One major consequence of the rise of the internet is that the world now generates an almost absurd amount of data at all times. Experts believe that by 2025, the figure will reach approximately 463 billion GB of new data created each and every day. That data has already come to fuel an analytics revolution that has already reshaped a variety of industries.
As the 2020s begin, data analytics is now at the core of products ranging from recruitment software and the latest digital marketing tools to airline route planners and hospital management platforms. In short – it’s everywhere. As the decade wears on, that trend is going to accelerate as more and more devices increase the velocity and variety of the data available. For software developers, that means every project will soon involve data analytics if they don’t already.
The Line Between Mobile and Desktop Gone Forever
As mobile devices started to take over the technology world, many developers started to shift their focus to the development of mobile apps. In the process, a whole new software ecosystem evolved that bore little resemblance to that of the traditional desktop computing market. As the 2010s drew to a close, though, a new trend took hold that promises to reunify the desktop and mobile computing worlds once and for all: the development of progressive web apps (PWA).
A PWA is like a hybrid of a webpage and a mobile app, but that’s platform agnostic and provides the same software experience on any device. They’re expected to come to replace most desktop software and mobile apps, bringing the same native functionalities to every form factor. According to OutreachPete, they will also revolutionize SEO and web search, because unlike traditional applications their contents can be indexed directly. As a sign of what’s to come, Microsoft has already turned a version of its venerable Outlook email software into a PWA – and it’s already available to the public.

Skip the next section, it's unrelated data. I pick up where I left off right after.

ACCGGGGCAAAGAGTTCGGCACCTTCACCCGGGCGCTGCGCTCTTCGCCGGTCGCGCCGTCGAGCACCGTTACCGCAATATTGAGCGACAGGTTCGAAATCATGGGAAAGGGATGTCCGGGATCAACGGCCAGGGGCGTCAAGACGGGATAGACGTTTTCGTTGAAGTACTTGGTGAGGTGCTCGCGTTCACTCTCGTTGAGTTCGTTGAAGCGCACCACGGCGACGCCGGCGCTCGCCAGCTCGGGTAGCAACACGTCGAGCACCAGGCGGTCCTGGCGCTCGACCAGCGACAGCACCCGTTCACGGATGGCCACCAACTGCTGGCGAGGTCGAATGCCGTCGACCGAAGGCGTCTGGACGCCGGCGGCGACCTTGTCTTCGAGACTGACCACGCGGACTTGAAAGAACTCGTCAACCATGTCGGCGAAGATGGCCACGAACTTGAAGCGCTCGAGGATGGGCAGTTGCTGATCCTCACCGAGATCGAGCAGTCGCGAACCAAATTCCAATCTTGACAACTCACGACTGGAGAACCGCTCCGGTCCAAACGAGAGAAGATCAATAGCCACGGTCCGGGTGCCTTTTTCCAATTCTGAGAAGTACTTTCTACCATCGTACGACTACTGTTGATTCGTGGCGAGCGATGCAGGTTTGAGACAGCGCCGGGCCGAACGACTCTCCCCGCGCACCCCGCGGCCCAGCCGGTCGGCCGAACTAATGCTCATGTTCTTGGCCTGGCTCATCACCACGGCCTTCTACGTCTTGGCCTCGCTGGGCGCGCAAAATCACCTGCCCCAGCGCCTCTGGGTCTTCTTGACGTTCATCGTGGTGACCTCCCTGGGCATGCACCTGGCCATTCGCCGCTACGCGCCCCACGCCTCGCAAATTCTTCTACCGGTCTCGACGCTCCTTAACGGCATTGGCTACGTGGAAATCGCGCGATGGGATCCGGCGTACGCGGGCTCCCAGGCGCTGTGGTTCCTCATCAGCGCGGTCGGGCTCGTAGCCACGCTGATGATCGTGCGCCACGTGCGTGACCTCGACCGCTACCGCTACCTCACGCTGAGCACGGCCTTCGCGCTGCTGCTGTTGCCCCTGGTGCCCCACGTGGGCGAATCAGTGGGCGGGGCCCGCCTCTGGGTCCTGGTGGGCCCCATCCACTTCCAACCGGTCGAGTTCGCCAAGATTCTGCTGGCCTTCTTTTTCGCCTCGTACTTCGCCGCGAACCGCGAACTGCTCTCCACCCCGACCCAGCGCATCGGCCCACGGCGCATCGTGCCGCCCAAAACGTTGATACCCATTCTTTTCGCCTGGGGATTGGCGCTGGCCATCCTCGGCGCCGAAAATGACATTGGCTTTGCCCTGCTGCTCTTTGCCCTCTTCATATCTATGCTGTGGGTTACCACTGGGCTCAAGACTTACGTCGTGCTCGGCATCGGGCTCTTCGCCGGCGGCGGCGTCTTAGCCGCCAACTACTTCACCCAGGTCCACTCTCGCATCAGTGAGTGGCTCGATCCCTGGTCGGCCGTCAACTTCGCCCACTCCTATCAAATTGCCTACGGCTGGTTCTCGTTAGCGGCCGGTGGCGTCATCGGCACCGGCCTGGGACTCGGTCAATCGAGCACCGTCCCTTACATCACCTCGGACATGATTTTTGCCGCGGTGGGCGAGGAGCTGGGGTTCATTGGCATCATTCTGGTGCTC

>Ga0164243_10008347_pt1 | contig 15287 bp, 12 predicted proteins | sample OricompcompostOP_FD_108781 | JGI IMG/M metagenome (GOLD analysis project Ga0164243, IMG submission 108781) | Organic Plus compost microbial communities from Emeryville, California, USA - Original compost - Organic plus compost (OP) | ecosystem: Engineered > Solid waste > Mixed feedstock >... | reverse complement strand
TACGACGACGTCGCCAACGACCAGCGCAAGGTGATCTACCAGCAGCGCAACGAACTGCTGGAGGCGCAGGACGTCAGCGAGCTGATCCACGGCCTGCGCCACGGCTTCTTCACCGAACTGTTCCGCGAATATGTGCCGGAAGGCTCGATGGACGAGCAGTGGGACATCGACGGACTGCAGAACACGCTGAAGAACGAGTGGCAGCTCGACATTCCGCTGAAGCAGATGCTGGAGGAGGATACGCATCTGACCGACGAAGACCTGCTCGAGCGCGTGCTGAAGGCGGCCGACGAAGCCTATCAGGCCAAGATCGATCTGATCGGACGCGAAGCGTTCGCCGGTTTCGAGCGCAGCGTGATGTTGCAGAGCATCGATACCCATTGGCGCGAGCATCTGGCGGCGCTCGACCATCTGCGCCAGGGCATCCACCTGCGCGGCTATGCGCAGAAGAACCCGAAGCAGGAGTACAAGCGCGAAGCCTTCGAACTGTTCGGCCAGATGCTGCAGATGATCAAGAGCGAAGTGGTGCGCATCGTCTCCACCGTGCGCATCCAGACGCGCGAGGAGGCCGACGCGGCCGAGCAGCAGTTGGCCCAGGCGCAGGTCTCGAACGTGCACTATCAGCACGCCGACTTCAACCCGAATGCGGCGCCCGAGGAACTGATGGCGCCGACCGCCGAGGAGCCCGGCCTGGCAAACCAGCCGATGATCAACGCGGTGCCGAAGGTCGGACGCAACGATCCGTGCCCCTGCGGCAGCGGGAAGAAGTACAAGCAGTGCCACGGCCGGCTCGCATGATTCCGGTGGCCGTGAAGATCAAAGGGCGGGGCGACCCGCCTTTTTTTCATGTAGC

What Comes Next
Going forward, these four major trends are set to upend the status quo in the software development space. They’ll change much about how developers work, from their priorities to the platforms they work on. In the end, we’ll be left with a software landscape that’s heavy on multimedia and data, with programs that run on-demand on all platforms, regardless of the manufacturer. And it should be a future that’s more secure and bug-free, thanks to the contributions coming from AI-powered development tools. Altogether, there’s plenty of good things ahead in the world of software development – and the promise of a fantastic decade to come.
Andrej is a digital marketing expert, editor at TechLoot, and a contributing writer for a variety of other technology-focused online publications. He has covered the intersection of marketing and technology for several years and is pursuing an ongoing mission to share his expertise with business leaders and marketing professionals everywhere.